In top news this week, Imperial Metals is going to get a settlement, Rio Tinto has approved Koodaideri and BHP has found some copper.
This week in base metals, it was mineral resource estimates galore, drama at the Spence mine in Chile, a major discovery in South Australia and more. The Investing News Network explores the top stories below.
Outside of base metals, world news was dominated by the G20 kicking off in Buenos Aires — with all eyes on US President Donald Trump and Russian President Vladimir Putin while the trade war bubbles.
Meanwhile, for all the mining news out of Australia, global news outlets latched onto a giant cow.
With that smooth transition into mining, global economic thermometre copper is looking to be ending November on the up, reaching US$6,280 per tonne by Thursday (November 29), having started the week at US$6,245, and November at US$6,068 — a total monthly gain of almost 3.5 percent.
Zinc wasn’t as lucky — it’s down this week and is down this month. As of Thursday, it was trading at US$2,552 a tonne, while on Monday (November 26) it was at US$2,558 and on November 1 it was at US$2,584 — a slow decline when looked at here but it’s more of the same decline in value the base metal has suffered through the second half of 2018, despite falling inventories.
Wannabe battery metal nickel had a better week, but November as a whole has been a disappointment. On Thursday, it was trading at US$10,885 per tonne — up over 1 percent on Monday, but down 5.57 percent on November 1, when the base metal was trading at US$11,550 per tonne on the LME.
Base metals top news stories
In top news this week, Canada’s Imperial Metals (TSX:III) has announced it’s going to get a C$108-million settlement as part of a lawsuit over the collapse of the tailings dam at its Mount Polley mine in 2014, while in Australia, Rio Tinto (ASX:RIO,NYSE:RIO,LSE:RIO) has opened its wallet for the Koodaideri iron ore replacement mine, and finally BHP (ASX:BHP,NYSE:BHP,LSE:BLT) has found some copper in South Australia.
Canada’s Imperial Metals has reported that it’s due to receive a hefty payment in relation to the 2014 collapse of the tailings dam at its Mount Polley copper mine in British Columbia.
“An action for damages arising out of the August 4, 2014 failure of the perimeter embankment at the Mount Polley mine has been settled among all parties to the action,” said the company.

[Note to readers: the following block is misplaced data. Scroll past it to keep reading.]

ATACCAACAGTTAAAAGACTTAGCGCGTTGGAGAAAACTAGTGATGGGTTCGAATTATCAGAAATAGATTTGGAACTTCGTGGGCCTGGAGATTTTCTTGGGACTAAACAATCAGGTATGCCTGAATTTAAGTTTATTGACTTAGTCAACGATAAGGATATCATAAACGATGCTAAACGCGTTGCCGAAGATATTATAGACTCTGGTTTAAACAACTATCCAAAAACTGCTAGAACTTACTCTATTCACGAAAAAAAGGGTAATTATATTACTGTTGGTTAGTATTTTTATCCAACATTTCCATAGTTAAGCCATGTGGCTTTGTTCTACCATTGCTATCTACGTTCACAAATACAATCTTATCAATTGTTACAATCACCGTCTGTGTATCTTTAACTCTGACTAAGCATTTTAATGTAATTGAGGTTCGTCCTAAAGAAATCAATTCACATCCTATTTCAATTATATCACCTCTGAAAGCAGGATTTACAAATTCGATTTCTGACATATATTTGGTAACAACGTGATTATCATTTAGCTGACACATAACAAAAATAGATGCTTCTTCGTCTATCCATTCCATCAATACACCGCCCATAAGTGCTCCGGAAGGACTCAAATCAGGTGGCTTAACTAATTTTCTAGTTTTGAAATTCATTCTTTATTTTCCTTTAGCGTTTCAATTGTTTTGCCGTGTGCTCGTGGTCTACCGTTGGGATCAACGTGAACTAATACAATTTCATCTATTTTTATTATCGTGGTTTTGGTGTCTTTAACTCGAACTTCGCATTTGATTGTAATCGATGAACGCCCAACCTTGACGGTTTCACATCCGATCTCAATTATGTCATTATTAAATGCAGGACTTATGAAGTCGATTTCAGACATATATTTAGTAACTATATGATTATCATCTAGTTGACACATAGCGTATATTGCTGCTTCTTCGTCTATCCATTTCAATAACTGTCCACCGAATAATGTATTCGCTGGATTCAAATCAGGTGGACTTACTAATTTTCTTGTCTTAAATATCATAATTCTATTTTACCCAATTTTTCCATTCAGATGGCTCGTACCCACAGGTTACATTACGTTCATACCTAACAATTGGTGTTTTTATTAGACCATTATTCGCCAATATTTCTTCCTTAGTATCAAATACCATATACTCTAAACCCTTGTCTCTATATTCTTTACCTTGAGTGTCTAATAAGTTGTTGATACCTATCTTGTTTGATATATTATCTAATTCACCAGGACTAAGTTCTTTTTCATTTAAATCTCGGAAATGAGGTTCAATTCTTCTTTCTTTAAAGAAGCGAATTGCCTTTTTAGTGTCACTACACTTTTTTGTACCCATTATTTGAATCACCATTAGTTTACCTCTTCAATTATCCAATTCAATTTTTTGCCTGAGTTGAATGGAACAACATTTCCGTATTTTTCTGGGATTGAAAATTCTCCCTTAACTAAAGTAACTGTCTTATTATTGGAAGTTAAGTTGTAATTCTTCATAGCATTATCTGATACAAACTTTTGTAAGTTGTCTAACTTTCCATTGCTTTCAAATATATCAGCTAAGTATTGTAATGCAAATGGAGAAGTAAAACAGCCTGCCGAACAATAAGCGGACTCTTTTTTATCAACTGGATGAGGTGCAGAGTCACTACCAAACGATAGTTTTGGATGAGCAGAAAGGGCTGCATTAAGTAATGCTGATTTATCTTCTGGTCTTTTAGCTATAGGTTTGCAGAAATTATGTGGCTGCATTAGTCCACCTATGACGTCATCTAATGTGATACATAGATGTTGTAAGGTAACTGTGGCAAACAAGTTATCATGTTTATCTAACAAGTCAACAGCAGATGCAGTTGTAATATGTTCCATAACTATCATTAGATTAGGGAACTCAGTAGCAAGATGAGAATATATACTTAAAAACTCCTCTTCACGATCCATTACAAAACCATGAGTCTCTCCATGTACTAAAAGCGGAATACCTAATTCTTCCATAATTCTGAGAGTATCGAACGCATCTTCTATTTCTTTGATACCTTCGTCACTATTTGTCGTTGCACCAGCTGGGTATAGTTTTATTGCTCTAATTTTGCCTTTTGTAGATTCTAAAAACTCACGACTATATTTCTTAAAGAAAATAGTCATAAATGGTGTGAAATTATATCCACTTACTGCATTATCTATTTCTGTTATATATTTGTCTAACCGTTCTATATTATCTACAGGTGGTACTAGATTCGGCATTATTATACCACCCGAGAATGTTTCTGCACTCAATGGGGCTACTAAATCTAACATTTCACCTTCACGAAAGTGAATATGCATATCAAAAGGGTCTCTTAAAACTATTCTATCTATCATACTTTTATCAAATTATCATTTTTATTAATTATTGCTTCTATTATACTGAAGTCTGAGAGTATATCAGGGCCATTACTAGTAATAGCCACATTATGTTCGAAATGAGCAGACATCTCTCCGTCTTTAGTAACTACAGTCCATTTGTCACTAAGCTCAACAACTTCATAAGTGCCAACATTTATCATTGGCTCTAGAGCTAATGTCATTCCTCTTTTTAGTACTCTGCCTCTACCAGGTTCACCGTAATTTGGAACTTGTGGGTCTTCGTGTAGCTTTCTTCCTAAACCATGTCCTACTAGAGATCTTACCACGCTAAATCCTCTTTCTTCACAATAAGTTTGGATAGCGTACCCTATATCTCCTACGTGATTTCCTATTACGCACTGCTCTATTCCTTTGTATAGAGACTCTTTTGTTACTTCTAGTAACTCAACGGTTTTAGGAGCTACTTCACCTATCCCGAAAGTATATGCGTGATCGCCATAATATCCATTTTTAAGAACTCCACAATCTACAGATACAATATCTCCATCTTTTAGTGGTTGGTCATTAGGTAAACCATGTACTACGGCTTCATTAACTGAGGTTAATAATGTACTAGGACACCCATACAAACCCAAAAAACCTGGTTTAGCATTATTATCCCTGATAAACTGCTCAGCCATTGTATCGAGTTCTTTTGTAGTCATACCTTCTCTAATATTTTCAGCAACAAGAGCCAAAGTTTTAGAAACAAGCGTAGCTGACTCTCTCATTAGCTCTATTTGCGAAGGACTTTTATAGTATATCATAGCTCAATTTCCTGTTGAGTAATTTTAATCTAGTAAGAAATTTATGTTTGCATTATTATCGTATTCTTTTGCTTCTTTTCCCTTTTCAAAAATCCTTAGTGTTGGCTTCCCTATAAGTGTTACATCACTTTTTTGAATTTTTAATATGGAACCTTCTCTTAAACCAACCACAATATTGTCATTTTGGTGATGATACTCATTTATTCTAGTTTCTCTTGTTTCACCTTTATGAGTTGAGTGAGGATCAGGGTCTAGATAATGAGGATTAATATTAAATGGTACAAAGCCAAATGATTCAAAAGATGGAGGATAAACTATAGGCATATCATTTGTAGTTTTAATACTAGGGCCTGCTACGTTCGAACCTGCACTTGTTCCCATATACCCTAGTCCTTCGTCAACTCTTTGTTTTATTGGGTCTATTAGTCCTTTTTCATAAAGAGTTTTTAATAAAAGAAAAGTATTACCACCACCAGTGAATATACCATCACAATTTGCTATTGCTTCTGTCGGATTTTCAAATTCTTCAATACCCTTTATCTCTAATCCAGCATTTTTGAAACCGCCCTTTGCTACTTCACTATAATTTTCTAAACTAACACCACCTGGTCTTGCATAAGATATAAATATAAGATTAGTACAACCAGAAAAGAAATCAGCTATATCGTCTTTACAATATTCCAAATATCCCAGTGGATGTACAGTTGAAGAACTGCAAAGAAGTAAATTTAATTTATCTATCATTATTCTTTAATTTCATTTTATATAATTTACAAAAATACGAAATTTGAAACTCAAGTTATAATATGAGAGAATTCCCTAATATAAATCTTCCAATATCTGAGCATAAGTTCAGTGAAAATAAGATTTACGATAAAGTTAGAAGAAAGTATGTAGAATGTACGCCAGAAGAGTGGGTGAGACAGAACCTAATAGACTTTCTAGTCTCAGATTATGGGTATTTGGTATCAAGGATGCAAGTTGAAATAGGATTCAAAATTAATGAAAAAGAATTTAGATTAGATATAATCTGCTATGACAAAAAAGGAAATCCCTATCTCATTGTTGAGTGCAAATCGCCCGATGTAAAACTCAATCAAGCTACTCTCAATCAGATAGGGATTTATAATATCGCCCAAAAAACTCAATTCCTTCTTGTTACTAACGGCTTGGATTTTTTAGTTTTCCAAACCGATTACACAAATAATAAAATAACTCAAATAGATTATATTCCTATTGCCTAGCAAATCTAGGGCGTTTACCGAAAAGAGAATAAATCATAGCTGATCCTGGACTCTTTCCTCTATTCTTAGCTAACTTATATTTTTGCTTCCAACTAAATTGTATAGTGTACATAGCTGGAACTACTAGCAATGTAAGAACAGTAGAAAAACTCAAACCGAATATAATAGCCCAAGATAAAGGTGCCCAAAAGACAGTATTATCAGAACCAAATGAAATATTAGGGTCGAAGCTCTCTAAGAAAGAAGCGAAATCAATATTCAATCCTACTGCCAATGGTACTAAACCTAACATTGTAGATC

Imperial Metals will receive net payments of around C$108 million, which will be a welcome addition to its books after posting a loss of C$28 million in Q3.
The 2014 dam failure saw millions of tonnes of tailings flood into nearby waterways, which a report found was a result of a design flaw in the dam wall, leading to Imperial suing two engineering firms associated with its construction in 2016.
The Koodaideri iron ore mine in the Pilbara has been given the green light to go ahead by its owner Rio Tinto, which has formally approved AU$3.5 billion in spending for the massive project to proceed.
Last Thursday (November 27), the company said that Koodaideri was to be its most technologically advanced mine when it came online in 2021.
Automation is the name of the game when it comes to Koodaideri’s ‘most advanced mine’ label, with Rio CEO J-S Jacques describing it as a “game changer”.
Construction at the 43-million-tonne per year mine will begin in 2019.
Through a copper exploration program, BHP has discovered a potential new iron oxide-copper-gold (IOCG) mineralized system 65 kilometers southeast of its Olympic Dam operation in South Australia.
Assay results show downhole mineralization intercepts that range between 0.5 and 6 percent copper with associated gold, uranium and silver.
BHP explains that its exploration efforts are at an early stage, and that there isn’t enough information currently to assess the size, quality and continuity of the mineralized intersections.
In other base metals news
Exploring other stories in base metals, in Mexico, copper companies are reportedly suffering a sell-off as they register concerns over the policies of incoming president-elect, Andrés Manuel López Obrador.
Staying in Mexico, Grupo Mexico (BMV:GMEXICOB) could have a headache to deal with come next week, with former workers reportedly planning to block mine access at its Buenavista copper mine over collective bargaining.
Still on copper, during an investor tour of its assets in the Americas, Anglo American (LSE:AAL) announced it would be increasing its guidances for the next few years with the Los Bronces and Collahuasi mines in Peru upping production to 2021 before Quellaveco comes online in 2022 to turbocharge the numbers.
Meanwhile, the Eurasian Resources Group announced this week it had secured electricity supply for its Frontier copper operations in the Democratic Republic of the Congo, where it has the capacity to treat 10 million tonnes of copper sulfide annually.
Finally for the red metal (there was a lot happening), BHP did have some bad news this week, reportedly dealing with a short-lived strike at its Spence operations in Chile.
In non-copper news, private company Tacora Resources announced this week that it had secured all the financing it needed to restart the Scully iron ore mine in Newfoundland and Labrador, earning itself kudos from local politicians.
Meanwhile, China’s steel industry is reportedly entering a bear market as margins tumble and the trade war grinds on, making steel mills reassess cheaper iron ore offered by Australian operators.
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Securities Disclosure: I, Scott Tibballs, hold no direct investment interest in any company mentioned in this article.